Change to Healthier Beverages in Schools Is Slow

Beverages not allowed under national guidelines are widely available in elementary schools

WEDNESDAY, Nov. 3 (HealthDay News) -- Despite Institute of Medicine guidelines recommending only the sale of water, 100 percent juice, and 1 percent or nonfat milk from vending machines in elementary schools, the percentage of students attending public schools that adhere to these guidelines has increased only to 16 percent, according to research published online Nov. 1 in the Archives of Pediatrics & Adolescent Medicine.

Lindsey Turner, Ph.D., and Frank J. Chaloupka, Ph.D., of the University of Illinois at Chicago, conducted a survey of U.S. public and private elementary schools during three consecutive school years to examine the availability of beverages for sale, both via school lunches and competitive venues -- vending machines, stores, a la carte, and snack bars -- in elementary schools.

The researchers noted a significant increase in the availability of beverages from competitive venues in public schools over the study period, from 49 percent in 2006 to 2007 to 61.3 percent in 2008 to 2009. The percentage of public school students in schools adhering to the Institute of Medicine guidelines rose from 10 to 16.1 percent during that time period, and access to high-fat milk in school lunches decreased from 77.9 to 68.3 percent. Flavored milk was still available at lunch most days for 92.1 percent of students in public schools.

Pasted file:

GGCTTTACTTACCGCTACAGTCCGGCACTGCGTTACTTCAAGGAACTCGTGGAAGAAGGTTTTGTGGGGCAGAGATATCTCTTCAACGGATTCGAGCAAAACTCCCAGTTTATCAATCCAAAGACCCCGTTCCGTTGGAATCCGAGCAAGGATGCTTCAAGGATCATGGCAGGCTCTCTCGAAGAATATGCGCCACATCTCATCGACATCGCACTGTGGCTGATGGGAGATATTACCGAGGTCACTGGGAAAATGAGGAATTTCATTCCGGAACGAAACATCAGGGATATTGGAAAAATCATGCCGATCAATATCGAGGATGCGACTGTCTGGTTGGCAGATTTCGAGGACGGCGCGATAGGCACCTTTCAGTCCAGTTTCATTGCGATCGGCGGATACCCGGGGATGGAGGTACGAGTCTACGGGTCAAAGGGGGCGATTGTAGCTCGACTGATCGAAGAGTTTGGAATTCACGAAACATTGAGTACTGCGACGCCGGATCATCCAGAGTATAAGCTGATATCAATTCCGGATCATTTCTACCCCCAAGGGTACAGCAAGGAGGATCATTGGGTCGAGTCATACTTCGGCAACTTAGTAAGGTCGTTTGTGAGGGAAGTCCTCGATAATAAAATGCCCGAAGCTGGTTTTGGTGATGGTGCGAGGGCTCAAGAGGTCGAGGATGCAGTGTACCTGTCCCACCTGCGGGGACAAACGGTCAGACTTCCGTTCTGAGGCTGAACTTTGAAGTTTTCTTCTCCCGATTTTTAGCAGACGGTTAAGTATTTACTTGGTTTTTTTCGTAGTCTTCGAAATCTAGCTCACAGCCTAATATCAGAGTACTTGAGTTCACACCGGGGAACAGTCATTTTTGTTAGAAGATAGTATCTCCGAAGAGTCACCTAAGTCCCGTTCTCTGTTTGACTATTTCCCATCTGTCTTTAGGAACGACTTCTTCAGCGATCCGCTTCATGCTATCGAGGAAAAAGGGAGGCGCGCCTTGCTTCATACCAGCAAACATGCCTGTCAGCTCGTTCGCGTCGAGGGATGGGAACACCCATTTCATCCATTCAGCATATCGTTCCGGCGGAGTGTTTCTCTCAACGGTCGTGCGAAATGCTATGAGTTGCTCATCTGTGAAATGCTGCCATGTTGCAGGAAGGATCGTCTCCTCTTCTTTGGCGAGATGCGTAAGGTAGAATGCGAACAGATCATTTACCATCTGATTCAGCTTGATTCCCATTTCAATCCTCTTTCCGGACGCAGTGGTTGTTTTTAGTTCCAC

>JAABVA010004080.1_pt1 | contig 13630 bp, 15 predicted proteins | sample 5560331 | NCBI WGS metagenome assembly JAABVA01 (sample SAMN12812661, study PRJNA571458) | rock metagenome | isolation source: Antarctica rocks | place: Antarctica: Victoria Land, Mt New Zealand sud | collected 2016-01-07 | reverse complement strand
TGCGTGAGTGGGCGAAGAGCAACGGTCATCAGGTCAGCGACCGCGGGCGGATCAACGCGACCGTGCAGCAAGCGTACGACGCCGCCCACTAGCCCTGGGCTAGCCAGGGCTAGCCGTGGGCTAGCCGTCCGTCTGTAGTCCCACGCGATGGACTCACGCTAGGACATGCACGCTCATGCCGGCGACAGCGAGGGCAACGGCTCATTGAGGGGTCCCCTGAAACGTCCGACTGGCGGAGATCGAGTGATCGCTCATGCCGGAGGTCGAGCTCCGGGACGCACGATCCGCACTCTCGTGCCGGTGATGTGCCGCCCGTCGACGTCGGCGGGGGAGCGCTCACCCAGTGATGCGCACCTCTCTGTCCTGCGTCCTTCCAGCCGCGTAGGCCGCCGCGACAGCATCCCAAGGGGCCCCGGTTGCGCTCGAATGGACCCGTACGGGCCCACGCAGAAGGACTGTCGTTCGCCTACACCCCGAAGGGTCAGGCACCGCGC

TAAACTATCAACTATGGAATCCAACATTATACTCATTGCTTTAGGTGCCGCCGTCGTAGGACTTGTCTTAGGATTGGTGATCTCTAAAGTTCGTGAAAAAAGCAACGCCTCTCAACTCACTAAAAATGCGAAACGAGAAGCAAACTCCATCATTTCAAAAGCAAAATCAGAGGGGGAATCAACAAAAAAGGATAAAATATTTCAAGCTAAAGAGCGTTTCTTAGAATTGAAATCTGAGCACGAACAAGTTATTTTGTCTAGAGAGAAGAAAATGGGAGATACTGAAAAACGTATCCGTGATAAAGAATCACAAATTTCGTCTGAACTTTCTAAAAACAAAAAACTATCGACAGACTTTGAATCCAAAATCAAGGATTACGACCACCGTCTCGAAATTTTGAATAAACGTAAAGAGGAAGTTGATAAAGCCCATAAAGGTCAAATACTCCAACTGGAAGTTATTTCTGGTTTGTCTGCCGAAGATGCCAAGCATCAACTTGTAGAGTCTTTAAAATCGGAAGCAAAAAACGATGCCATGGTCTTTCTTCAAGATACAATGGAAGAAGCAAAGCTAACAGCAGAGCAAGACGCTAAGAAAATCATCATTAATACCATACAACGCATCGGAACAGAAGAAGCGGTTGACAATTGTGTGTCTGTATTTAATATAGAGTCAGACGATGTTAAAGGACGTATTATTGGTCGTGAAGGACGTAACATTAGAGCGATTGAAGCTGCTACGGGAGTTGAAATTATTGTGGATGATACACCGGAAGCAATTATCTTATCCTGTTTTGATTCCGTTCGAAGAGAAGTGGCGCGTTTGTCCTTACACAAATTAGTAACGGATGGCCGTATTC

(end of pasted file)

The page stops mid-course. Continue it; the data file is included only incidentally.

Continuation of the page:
"Our results show that much work remains to be done to reduce the availability of unhealthy beverages in elementary schools in the United States, and we encourage policy makers, school officials, and parents to work together to address this important issue," the authors write.

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